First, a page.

October 16, 2015
1 Corinthians 5:1-13
5 It is actually reported that there is sexual immorality among you, and of a kind that even pagans do not tolerate: A man is sleeping with his father’s wife. 2 And you are proud! Shouldn’t you rather have gone into mourning and have put out of your fellowship the man who has been doing this? 3 For my part, even though I am not physically present, I am with you in spirit. As one who is present with you in this way, I have already passed judgment in the name of our Lord Jesus on the one who has been doing this. 4 So when you are assembled and I am with you in spirit, and the power of our Lord Jesus is present,5 hand this man over to Satan for the destruction of the flesh, so that his spirit may be saved on the day of the Lord.
6 Your boasting is not good. Don’t you know that a little yeast leavens the whole batch of dough? 7 Get rid of the old yeast, so that you may be a new unleavened batch—as you really are. For Christ, our Passover lamb, has been sacrificed. 8 Therefore let us keep the Festival, not with the old bread leavened with malice and wickedness, but with the unleavened bread of sincerity and truth.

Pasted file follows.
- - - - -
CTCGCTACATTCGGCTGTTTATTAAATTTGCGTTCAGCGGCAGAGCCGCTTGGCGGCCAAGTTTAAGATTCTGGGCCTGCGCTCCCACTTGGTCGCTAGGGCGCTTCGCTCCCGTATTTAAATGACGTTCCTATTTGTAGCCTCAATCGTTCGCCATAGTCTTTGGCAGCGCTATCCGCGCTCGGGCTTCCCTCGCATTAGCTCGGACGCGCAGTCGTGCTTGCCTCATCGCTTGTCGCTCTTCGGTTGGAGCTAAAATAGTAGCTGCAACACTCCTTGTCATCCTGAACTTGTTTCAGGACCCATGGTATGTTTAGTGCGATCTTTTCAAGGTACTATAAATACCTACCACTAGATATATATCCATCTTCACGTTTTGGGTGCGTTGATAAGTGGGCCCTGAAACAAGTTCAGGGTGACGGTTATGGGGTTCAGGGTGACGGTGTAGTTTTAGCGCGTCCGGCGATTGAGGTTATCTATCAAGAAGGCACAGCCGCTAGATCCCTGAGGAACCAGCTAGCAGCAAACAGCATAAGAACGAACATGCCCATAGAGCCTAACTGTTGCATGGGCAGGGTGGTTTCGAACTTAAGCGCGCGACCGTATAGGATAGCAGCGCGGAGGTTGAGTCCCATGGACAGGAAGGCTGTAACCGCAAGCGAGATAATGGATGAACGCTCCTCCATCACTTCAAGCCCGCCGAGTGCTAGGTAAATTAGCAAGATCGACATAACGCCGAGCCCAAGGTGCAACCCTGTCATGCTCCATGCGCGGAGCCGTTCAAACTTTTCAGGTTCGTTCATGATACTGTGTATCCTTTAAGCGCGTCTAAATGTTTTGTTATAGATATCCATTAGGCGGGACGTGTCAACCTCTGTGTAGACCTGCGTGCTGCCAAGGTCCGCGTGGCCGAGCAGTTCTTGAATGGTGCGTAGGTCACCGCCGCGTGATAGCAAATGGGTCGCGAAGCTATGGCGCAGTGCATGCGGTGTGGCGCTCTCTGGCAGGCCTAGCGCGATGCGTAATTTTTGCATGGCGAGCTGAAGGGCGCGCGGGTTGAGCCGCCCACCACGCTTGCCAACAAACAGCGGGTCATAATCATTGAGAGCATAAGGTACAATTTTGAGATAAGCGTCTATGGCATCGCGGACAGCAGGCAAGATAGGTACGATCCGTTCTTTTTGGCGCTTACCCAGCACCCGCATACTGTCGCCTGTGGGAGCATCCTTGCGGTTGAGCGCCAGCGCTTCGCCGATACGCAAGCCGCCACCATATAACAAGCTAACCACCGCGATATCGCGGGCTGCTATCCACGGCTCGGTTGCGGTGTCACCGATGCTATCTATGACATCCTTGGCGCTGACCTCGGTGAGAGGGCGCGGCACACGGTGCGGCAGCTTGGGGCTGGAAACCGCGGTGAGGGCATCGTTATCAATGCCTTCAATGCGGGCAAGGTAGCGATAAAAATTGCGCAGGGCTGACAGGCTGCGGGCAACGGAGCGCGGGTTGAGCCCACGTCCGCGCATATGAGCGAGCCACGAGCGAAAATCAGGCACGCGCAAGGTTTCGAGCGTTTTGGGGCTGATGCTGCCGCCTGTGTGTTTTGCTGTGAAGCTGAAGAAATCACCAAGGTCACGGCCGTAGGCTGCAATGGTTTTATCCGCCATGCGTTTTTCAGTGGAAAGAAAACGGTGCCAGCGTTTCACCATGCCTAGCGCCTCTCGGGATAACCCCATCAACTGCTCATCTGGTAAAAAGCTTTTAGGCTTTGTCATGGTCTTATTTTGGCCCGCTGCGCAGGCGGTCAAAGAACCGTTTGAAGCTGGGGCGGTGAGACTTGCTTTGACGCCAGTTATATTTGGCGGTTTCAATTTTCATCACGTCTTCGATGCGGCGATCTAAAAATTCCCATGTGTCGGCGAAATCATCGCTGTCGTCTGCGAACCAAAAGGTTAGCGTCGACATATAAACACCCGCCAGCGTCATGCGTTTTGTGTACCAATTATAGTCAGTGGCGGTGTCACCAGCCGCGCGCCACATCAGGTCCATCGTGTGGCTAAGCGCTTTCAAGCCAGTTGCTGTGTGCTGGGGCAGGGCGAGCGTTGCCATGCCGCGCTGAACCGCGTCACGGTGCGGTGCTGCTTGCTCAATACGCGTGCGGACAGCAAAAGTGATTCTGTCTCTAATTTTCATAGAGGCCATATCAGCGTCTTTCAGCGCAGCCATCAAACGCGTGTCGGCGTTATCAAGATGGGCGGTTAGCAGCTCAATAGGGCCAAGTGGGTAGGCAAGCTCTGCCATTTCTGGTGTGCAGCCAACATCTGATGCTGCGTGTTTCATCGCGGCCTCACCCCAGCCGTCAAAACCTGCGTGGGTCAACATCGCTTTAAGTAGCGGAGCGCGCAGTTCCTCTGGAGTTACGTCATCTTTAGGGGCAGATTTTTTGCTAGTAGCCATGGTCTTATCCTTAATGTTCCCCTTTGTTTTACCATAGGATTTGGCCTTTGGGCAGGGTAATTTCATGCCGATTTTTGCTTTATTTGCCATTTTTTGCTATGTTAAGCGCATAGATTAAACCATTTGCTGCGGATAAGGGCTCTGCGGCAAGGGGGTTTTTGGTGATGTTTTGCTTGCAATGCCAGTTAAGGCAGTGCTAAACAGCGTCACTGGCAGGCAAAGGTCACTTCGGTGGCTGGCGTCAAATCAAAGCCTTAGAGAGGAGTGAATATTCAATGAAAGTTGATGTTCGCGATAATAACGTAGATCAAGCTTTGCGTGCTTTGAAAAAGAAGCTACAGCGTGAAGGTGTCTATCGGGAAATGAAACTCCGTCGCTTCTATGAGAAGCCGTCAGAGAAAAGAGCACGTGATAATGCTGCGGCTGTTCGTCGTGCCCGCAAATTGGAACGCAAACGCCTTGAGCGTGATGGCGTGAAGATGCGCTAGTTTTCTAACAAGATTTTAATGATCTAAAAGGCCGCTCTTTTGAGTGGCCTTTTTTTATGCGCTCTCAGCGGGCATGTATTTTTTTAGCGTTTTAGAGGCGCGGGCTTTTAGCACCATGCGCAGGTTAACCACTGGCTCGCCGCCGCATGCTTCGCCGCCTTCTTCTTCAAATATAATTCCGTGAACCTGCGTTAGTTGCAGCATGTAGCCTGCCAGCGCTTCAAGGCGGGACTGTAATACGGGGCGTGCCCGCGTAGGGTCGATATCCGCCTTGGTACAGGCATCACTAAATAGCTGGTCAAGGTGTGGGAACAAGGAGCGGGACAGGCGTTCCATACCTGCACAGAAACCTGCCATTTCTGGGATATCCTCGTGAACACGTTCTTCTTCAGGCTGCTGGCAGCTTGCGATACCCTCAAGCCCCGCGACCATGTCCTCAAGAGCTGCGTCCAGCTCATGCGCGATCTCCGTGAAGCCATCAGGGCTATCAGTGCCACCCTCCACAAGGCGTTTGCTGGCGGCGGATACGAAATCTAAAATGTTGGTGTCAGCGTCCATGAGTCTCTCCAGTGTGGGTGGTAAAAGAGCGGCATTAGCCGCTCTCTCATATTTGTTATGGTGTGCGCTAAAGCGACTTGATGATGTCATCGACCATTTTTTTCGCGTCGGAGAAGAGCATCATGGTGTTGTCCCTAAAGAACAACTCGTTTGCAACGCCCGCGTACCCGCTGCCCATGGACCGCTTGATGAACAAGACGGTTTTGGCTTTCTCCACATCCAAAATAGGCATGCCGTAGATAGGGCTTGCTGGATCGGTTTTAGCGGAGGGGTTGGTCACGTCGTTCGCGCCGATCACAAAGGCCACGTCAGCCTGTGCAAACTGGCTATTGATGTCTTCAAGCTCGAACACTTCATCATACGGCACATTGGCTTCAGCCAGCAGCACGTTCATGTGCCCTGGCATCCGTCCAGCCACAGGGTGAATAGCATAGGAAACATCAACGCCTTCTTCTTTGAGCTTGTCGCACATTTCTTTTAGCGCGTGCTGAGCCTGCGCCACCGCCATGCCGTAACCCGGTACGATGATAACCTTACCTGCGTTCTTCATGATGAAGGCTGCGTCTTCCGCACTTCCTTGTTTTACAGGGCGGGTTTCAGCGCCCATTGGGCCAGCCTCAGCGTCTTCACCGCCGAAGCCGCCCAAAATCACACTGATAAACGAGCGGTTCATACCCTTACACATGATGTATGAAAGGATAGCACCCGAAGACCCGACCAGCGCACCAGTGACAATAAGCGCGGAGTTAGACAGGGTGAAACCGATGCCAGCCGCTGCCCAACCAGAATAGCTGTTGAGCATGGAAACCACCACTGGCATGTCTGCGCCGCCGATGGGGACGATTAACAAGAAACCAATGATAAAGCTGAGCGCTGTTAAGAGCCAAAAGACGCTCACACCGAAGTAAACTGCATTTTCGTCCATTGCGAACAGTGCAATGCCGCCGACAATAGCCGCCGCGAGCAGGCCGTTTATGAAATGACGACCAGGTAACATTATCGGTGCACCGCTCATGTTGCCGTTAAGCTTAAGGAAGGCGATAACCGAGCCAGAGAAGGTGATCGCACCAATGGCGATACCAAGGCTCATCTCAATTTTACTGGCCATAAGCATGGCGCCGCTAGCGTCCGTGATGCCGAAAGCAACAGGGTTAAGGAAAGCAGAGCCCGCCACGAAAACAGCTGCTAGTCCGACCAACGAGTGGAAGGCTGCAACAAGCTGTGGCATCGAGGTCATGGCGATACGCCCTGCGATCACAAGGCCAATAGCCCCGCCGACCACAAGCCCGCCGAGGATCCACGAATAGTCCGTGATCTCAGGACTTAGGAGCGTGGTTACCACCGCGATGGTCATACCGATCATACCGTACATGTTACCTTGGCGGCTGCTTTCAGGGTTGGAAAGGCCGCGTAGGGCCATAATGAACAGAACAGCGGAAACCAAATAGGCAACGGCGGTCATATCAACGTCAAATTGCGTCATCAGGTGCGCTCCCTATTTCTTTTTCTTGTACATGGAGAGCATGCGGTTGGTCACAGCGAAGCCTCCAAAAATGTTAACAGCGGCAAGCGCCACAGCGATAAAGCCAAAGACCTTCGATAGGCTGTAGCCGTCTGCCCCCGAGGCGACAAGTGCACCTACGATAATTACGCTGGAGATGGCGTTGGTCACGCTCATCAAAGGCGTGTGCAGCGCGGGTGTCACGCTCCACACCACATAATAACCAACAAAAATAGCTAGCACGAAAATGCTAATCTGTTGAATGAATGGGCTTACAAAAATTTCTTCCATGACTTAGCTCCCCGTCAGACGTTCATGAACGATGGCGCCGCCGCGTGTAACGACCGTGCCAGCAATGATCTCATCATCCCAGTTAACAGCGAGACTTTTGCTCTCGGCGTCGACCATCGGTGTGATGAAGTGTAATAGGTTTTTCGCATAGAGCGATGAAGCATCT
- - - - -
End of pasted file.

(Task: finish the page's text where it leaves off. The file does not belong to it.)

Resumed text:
9 I wrote to you in my letter not to associate with sexually immoral people— 10 not at all meaning the people of this world who are immoral, or the greedy and swindlers, or idolaters. In that case you would have to leave this world. 11 But now I am writing to you that you must not associate with anyone who claims to be a brother or sister but is sexually immoral or greedy, an idolater or slanderer, a drunkard or swindler. Do not even eat with such people.
12 What business is it of mine to judge those outside the church? Are you not to judge those inside? 13 God will judge those outside. “Expel the wicked person from among you.”
TO THOSE SANCTIFIED IN CHRIST JESUS AND CALLED TO BE HIS HOLY PEOPLE (i.e. “US”):
Today we have a challenge. The text is longer than usual and much more complex and nuanced in its arguments. Even more difficult, it deals with church discipline, a concept utterly foreign to us; at least those of us in the United States of America. The final difficulty lies in its subject matter, immorality and notably sexual immorality, which is a hotly debated issue not only in the culture around us but in some of our churches. Given these realities, it would be impossible for me to give adequate treatment to a text like this in the venue and format before us. Additionally, it would be ill-advised to speak beyond generalities in my attempt. I can neither back away from the text, nor can I fully dive in. Adding to that, I have already spent over one hundred words making these qualifications. So what am I to do? I will simply make some broad propositional observations.